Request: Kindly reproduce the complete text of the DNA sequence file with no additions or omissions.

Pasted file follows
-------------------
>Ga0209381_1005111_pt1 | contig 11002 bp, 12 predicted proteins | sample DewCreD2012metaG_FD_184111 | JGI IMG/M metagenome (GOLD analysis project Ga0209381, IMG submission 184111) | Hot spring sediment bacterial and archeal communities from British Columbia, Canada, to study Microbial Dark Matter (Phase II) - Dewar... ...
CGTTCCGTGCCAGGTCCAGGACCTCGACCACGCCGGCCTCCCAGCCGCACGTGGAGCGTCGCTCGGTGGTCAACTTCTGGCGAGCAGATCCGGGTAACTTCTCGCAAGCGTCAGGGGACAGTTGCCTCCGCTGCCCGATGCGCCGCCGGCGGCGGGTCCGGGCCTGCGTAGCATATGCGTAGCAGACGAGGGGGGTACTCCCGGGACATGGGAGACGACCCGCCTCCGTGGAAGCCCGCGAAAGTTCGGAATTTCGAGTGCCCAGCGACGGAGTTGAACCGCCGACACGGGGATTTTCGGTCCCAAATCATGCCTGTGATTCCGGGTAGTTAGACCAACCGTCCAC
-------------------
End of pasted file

>Ga0209381_1005111_pt1 | contig 11002 bp, 12 predicted proteins | sample DewCreD2012metaG_FD_184111 | JGI IMG/M metagenome (GOLD analysis project Ga0209381, IMG submission 184111) | Hot spring sediment bacterial and archeal communities from British Columbia, Canada, to study Microbial Dark Matter (Phase II) - Dewar... ...
CGTTCCGTGCCAGGTCCAGGACCTCGACCACGCCGGCCTCCCAGCCGCACGTGGAGCGTCGCTCGGTGGTCAACTTCTGGCGAGCAGATCCGGGTAACTTCTCGCAAGCGTCAGGGGACAGTTGCCTCCGCTGCCCGATGCGCCGCCGGCGGCGGGTCCGGGCCTGCGTAGCATATGCGTAGCAGACGAGGGGGGTACTCCCGGGACATGGGAGACGACCCGCCTCCGTGGAAGCCCGCGAAAGTTCGGAATTTCGAGTGCCCAGCGACGGAGTTGAACCGCCGACACGGGGATTTTCGGTCCCAAATCATGCCTGTGATTCCGGGTAGTTAGACCAACCGTCCAC